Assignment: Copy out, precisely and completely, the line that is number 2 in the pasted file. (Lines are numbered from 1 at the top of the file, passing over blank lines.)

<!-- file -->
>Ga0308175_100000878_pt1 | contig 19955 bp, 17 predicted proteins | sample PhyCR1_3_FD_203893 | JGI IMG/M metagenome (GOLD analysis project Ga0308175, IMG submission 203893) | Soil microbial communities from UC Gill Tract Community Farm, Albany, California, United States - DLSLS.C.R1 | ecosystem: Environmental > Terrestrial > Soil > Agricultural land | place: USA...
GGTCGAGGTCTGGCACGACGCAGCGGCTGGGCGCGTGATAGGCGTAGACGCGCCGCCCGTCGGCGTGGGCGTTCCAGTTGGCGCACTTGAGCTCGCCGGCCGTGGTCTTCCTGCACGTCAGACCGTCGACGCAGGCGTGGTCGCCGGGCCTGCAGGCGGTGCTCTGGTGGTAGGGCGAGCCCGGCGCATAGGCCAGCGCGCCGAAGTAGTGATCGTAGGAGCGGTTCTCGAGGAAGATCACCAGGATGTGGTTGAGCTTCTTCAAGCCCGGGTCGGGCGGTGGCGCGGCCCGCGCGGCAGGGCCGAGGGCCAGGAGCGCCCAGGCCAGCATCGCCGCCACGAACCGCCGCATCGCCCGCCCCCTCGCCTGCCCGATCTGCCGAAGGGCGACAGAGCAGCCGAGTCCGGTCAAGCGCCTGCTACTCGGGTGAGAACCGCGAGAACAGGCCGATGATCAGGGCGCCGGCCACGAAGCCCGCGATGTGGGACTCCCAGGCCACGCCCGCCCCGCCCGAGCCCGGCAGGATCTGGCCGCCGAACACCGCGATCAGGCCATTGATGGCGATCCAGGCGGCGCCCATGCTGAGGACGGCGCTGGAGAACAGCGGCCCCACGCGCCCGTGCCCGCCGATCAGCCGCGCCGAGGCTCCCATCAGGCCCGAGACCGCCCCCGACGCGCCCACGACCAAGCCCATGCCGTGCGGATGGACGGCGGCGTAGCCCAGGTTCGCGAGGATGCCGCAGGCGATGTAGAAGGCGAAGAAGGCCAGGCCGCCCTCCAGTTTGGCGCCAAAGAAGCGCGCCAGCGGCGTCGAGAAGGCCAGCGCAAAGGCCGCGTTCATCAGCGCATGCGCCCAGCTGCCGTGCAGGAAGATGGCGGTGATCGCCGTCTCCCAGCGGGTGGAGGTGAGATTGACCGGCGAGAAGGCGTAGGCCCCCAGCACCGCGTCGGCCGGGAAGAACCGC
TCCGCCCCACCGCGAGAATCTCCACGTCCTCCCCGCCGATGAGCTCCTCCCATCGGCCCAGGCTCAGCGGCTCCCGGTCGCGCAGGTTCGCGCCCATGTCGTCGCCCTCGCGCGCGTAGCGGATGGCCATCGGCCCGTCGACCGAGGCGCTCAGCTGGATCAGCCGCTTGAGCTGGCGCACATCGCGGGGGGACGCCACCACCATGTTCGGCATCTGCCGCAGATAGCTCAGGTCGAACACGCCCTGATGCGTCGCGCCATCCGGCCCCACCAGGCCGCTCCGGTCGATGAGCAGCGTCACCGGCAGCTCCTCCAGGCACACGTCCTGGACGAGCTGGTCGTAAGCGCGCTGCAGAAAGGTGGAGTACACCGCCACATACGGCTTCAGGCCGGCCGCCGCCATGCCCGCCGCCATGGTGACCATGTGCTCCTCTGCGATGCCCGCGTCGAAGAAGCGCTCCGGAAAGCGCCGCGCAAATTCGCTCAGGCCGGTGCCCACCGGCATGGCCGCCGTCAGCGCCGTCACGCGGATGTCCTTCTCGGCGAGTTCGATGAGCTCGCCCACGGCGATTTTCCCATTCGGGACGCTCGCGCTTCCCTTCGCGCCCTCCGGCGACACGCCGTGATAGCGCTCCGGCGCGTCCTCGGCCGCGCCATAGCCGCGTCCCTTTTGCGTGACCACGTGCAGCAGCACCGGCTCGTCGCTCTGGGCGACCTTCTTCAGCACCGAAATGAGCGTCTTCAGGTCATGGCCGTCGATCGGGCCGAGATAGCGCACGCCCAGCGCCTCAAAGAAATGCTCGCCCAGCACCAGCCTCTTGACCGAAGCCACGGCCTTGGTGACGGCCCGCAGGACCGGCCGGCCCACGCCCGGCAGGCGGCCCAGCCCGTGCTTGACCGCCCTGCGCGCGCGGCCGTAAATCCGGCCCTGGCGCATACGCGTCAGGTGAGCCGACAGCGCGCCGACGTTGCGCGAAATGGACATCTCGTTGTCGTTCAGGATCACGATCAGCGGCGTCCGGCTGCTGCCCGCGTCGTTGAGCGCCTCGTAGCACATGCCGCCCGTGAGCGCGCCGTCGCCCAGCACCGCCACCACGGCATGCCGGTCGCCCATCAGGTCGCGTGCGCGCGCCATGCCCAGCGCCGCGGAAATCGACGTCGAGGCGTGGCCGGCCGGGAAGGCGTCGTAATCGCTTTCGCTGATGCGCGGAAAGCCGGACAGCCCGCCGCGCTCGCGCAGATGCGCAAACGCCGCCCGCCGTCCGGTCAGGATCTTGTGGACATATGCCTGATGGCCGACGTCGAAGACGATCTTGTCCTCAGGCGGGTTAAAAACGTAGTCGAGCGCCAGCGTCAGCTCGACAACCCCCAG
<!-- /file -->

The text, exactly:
GGTCGAGGTCTGGCACGACGCAGCGGCTGGGCGCGTGATAGGCGTAGACGCGCCGCCCGTCGGCGTGGGCGTTCCAGTTGGCGCACTTGAGCTCGCCGGCCGTGGTCTTCCTGCACGTCAGACCGTCGACGCAGGCGTGGTCGCCGGGCCTGCAGGCGGTGCTCTGGTGGTAGGGCGAGCCCGGCGCATAGGCCAGCGCGCCGAAGTAGTGATCGTAGGAGCGGTTCTCGAGGAAGATCACCAGGATGTGGTTGAGCTTCTTCAAGCCCGGGTCGGGCGGTGGCGCGGCCCGCGCGGCAGGGCCGAGGGCCAGGAGCGCCCAGGCCAGCATCGCCGCCACGAACCGCCGCATCGCCCGCCCCCTCGCCTGCCCGATCTGCCGAAGGGCGACAGAGCAGCCGAGTCCGGTCAAGCGCCTGCTACTCGGGTGAGAACCGCGAGAACAGGCCGATGATCAGGGCGCCGGCCACGAAGCCCGCGATGTGGGACTCCCAGGCCACGCCCGCCCCGCCCGAGCCCGGCAGGATCTGGCCGCCGAACACCGCGATCAGGCCATTGATGGCGATCCAGGCGGCGCCCATGCTGAGGACGGCGCTGGAGAACAGCGGCCCCACGCGCCCGTGCCCGCCGATCAGCCGCGCCGAGGCTCCCATCAGGCCCGAGACCGCCCCCGACGCGCCCACGACCAAGCCCATGCCGTGCGGATGGACGGCGGCGTAGCCCAGGTTCGCGAGGATGCCGCAGGCGATGTAGAAGGCGAAGAAGGCCAGGCCGCCCTCCAGTTTGGCGCCAAAGAAGCGCGCCAGCGGCGTCGAGAAGGCCAGCGCAAAGGCCGCGTTCATCAGCGCATGCGCCCAGCTGCCGTGCAGGAAGATGGCGGTGATCGCCGTCTCCCAGCGGGTGGAGGTGAGATTGACCGGCGAGAAGGCGTAGGCCCCCAGCACCGCGTCGGCCGGGAAGAACCGC